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Joyfully fully open: Parishes experiencing return to normalcy


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SAN DIEGO — After 15 months of the COVID-19 pandemic, a return to normalcy has come to the Diocese of San Diego.

Bishop Robert McElroy announced “with a profound sense of joy, hope and gratitude” on June 17 that, effective immediately, all restrictions on worship and all limitations on meetings and social activities had been lifted at San Diego and Imperial county parishes.

The dispensation from the obligation to attend Mass on Sundays and holy days of obligation, which has been in effect since March 2020, will end on July 1.

The majority of Mass-goers continued to wear their masks during Mass on the first weekend after the restrictions were dropped, many just learning about the change from their pastor. Many greeted the news with joy.

Lissa Hutcheson, a member of Our Lady of Grace Parish in El Cajon, reflected on what it means to see fellow parishioners’ unmasked faces at Mass.

“It feels different, lighter, more joyful,” she said after the Saturday vigil Mass on June 19.

For Hutcheson’s husband, Todd, it was especially poignant to see the extraordinary ministers of Holy Communion without facial coverings.

“You can see the joy in their face when they’re administering Christ,” he said, “and then we get to smile back at them.”

Masks are now optional, though the bishop noted the Centers for Disease Control and Prevention’s recommendation that masks still be worn by those who are not fully vaccinated.

Parishioners once again have the option of receiving Communion on the tongue, as well as in the hand. The reception of Communion in the form of the Precious Blood will be reintroduced at a yet-to-be-determined date.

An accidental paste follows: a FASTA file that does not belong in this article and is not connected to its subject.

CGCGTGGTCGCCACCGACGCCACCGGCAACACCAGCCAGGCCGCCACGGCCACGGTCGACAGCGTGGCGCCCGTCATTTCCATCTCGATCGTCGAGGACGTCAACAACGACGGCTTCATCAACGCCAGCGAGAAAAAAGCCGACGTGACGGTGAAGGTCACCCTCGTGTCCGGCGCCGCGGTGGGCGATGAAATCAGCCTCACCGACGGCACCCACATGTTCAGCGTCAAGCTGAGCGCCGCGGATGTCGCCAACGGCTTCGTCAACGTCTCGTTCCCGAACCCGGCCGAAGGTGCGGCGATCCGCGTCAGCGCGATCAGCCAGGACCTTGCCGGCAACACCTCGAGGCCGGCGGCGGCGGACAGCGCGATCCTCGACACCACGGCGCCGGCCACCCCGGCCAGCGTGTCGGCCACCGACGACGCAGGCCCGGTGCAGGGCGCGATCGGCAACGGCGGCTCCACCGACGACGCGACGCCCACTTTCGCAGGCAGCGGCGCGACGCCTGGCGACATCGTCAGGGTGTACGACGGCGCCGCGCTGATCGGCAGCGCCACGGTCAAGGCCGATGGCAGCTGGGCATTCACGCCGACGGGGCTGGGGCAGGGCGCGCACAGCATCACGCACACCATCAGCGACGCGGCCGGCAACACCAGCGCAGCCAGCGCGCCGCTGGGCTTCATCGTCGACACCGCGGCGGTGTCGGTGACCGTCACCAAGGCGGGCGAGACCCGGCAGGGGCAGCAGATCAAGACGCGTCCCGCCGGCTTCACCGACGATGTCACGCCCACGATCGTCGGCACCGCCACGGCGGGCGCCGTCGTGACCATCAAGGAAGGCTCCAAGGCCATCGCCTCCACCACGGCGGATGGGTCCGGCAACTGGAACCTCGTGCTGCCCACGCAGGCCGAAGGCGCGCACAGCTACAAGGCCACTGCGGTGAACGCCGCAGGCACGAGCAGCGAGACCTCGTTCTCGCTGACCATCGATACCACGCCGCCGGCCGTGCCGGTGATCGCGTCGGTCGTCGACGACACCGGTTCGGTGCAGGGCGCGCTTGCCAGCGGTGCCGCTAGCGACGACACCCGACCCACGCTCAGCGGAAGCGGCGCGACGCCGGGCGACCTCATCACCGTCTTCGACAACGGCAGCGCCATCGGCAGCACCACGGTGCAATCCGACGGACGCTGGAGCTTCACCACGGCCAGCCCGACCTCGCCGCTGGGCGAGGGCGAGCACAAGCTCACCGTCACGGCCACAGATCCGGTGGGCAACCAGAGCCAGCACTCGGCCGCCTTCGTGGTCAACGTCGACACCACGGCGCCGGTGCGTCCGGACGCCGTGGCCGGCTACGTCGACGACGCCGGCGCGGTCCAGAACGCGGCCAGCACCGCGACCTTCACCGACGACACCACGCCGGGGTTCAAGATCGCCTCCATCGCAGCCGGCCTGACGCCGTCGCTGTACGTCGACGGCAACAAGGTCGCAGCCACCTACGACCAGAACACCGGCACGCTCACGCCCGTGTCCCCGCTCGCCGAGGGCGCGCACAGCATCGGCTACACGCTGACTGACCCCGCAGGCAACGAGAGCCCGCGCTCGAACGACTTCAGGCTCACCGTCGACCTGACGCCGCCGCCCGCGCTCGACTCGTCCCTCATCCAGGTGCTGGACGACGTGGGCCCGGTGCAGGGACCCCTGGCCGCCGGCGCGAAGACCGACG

Bishop McElroy said students at Catholic schools, as well as children under age 14 who are enrolled in religious education and sacramental preparation programs at parishes, should continue to wear masks. He also recommended that non-family members who bring the Eucharist to the sick and homebound be vaccinated.

Other COVID safety measures, including the removal of holy water from fonts, can now be reversed at the discretion of individual pastors.

Jesús and Leticia López have been parishioners at St. Joseph Cathedral for 26 years. On June 20, they attended the 10:30 a.m. Sunday Mass and heard that the bishop had lifted the restrictions.

How did they feel about it?

“Liberated,” answered Jesús López. “We understand why the rules were put in place. Life always presents us with challenges. The question is how we respond to them.”

The couple did not hesitate to answer what they had missed the most during the COVID-19 restrictions.

“Something fundamental to us is being able to receive Communion (on the tongue),” Leticia said. “Today, I asked the minister about it, and he said that it was permitted once more. It was exciting.”

For Bonnie Sardo, a member of Santa Sophia Parish in Spring Valley, the most meaningful change was the lifting of the social distancing requirements — originally 6 feet and, more recently, 3 feet between parishioners who are not of the same household.

“That distancing was uncomfortable,” she said. “We’re hugging people now. It’s wonderful. We need that human contact, that closeness.”

The Gospel Choir sang at the Juneteenth Freedom Mass on June 19 at St. Rita’s Parish in San Diego. It was the first time the 11-member choir had sung at the church since March 2020.

The choirmaster, Randy Glover, described what it was like to be performing again: “Exhilarating.”

He said the choir members told him singing at the Mass was special.

“Man, it’s good to be back,” they told him.

After the Saturday evening Mass on June 19, Santa Sophia parishioner Chris Cross expressed his appreciation for “the added freedom” of being able to worship without masks, describing it as “a blessing.”

“I think most people that wanted to get vaccinated have now had the opportunity to get vaccinated,” he said, “and we’re looking forward to life returning to normal, and that includes church.”

Cross’ wife, Bunty, said she was “very comfortable” at Mass.